From left, Tsunekazu Takeda, Yoshiro Mori and Toshiro Muto at the Tokyo 2020 press conference on Sunday.
Tokyo 2020 leaders meet the media in Sochi
09 Feb 2014
Sochi, Russia: The recently appointed leaders of the Tokyo Organising Committee of the Olympic and Paralympic Games were introduced to the international media at a Tokyo 2020 press conference in the Main Press Centre of the Sochi Winter Olympics on Sunday morning. Tokyo 2020 President Yoshiro Mori and Chief Executive Officer Toshiro Muto were joined by Japanese Olympic Committee President Tsunekazu Takeda, IOC member, OCA Vice President and Tokyo 2020 Executive Board member.
President Takeda said Tokyo 2020 had made "significant progress" since winning the vote to host the 2020 Olympics five months ago and had established the organising committee on January 24.
Mori, a former Prime Minister of Japan who spent 40 years in politics, congratulated Sochi and Russian President Vladimir Putin for the successful organisation of the opening ceremony on February 7 and for creating a "superb environment" for the athletes.
"At the opening ceremony I could really sense the enthusiasm and passion for the successful hosting of the Games with the all-out power of the nation," said Mori, who added that the sight of the Olympic flame filled him with emotion and further motivated him to stage a successful Olympics and welcome the world to Tokyo in 2020.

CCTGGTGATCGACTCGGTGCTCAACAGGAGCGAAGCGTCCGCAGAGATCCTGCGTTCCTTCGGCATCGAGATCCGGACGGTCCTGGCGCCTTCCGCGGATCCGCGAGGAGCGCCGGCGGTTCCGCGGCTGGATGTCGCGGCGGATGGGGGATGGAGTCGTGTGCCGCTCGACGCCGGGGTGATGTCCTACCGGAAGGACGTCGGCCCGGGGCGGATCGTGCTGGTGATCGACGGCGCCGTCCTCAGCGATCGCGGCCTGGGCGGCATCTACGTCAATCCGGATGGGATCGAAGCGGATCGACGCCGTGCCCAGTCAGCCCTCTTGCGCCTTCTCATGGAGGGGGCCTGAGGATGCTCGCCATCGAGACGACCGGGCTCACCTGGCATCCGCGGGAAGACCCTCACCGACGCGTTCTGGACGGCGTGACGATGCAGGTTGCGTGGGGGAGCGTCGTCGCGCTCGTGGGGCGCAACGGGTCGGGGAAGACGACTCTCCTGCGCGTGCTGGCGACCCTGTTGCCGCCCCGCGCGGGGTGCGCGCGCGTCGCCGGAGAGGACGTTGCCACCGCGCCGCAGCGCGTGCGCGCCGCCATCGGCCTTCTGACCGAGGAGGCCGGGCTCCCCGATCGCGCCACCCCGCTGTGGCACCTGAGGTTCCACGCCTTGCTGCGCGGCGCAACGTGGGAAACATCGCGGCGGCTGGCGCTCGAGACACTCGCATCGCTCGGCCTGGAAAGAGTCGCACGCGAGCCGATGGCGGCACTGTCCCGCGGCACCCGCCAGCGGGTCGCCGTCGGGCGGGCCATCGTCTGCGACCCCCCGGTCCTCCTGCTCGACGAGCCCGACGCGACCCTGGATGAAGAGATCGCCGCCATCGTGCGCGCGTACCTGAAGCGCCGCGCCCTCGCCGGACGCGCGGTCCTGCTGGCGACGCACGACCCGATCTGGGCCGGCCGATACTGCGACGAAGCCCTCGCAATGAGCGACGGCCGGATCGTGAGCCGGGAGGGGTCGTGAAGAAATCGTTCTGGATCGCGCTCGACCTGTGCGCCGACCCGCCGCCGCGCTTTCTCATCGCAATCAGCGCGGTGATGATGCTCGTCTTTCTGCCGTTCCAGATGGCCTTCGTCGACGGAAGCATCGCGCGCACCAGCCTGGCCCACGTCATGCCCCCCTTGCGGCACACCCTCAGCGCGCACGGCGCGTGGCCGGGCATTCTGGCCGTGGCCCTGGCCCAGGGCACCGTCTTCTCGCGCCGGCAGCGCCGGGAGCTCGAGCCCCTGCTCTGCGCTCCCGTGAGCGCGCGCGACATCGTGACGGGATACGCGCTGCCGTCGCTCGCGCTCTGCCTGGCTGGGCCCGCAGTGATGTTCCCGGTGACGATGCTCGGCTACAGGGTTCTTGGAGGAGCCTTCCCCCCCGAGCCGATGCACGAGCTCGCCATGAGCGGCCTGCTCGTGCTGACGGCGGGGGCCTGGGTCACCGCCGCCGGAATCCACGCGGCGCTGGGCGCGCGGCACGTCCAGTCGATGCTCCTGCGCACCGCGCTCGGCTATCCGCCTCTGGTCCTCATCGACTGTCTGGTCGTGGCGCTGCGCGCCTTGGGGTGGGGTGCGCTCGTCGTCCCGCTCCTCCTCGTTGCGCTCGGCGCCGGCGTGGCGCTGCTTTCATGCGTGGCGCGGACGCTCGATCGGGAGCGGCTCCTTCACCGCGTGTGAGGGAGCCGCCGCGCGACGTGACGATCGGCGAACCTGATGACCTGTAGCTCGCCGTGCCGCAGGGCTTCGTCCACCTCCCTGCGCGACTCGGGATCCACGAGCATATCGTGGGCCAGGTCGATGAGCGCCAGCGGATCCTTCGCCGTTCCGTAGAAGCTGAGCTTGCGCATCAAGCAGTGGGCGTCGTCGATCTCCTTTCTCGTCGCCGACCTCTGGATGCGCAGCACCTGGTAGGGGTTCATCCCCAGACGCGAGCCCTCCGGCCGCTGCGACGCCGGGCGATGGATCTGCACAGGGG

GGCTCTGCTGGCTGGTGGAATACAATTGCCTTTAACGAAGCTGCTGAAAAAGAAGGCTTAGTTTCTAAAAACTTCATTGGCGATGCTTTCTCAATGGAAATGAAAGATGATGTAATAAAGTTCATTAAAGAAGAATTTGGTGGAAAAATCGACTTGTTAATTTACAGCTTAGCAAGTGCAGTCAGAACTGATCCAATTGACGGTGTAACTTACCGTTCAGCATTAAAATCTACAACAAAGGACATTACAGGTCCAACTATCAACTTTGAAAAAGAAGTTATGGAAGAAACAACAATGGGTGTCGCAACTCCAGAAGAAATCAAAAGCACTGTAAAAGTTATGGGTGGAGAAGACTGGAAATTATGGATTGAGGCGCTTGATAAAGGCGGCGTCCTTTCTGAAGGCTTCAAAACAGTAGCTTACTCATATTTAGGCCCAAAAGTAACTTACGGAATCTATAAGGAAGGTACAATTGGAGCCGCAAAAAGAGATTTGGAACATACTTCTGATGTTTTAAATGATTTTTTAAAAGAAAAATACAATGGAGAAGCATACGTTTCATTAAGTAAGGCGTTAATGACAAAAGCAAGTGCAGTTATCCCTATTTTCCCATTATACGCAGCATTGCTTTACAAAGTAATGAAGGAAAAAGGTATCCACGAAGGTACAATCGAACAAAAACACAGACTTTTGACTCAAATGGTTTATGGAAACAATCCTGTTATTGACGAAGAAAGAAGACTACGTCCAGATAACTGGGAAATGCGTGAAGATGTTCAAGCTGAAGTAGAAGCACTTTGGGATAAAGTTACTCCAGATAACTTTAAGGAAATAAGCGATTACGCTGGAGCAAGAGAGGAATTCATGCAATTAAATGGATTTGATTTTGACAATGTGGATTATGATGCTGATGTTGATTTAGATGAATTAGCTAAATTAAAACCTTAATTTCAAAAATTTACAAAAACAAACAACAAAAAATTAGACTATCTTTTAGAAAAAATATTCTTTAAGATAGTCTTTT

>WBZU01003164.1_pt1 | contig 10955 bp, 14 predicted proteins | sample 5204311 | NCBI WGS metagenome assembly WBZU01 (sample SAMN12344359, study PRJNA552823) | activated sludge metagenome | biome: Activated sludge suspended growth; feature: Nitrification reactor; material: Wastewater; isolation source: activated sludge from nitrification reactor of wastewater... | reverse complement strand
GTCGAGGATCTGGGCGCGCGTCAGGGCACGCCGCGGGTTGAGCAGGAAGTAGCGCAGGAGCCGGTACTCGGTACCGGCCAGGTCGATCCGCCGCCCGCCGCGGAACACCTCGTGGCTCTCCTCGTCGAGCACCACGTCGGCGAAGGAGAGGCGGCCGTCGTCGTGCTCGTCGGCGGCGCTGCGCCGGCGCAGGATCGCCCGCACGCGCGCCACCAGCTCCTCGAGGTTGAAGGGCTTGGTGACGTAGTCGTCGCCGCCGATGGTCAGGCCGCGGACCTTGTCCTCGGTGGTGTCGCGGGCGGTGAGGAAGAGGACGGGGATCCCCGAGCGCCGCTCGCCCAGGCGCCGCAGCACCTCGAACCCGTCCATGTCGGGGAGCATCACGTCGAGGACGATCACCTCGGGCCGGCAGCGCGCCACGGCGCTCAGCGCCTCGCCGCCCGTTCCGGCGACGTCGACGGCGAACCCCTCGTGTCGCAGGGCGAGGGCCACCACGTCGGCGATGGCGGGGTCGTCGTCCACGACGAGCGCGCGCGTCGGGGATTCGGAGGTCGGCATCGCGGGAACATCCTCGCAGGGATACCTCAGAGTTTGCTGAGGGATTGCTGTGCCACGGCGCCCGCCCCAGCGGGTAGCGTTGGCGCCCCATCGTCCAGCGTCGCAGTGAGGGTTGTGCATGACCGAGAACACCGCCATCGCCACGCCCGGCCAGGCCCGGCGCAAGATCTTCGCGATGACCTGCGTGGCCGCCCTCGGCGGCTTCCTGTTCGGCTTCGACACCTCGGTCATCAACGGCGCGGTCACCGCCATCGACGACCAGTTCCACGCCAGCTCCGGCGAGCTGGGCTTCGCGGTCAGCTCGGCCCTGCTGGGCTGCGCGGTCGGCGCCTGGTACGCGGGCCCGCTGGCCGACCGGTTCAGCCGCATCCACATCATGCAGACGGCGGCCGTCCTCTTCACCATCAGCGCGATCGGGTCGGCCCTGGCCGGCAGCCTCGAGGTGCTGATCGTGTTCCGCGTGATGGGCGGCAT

Muto, who is Chairman of Daiwa Institute of Research and a former Vice Minister of Finance and Deputy Governor of the Bank of Japan, said it was a "tremendous honour" for Tokyo to host the Olympic and Paralympic Games in 2020 and that the IOC decision last September had given the whole of Japan a "major boost."
"I was so excited about the news and I never dreamed that I would be appointed to lead the organising committee at that time," he said.
Muto explained that Tokyo 2020 would be appointing 3,000 staff and recruiting 80,000 volunteers over the next six years.
In the question and answer session, Tokyo 2020 President Mori was asked about the possible inclusion of baseball and softball in the sports programme, despite losing out to wrestling in an IOC vote last September.
Mori explained that in Japan and in Korea - the country of the reporter who asked the question - "a lot of people love baseball" but the key to the issue was for the IOC members to understand and appreciate this.
Mori felt that there was broad support for baseball and softball to return to the sports programme in the flexibility mandate championed by new IOC President Thomas Bach, but it was for the IOC members to decide.
Mori will have a meeting with President Bach on Monday.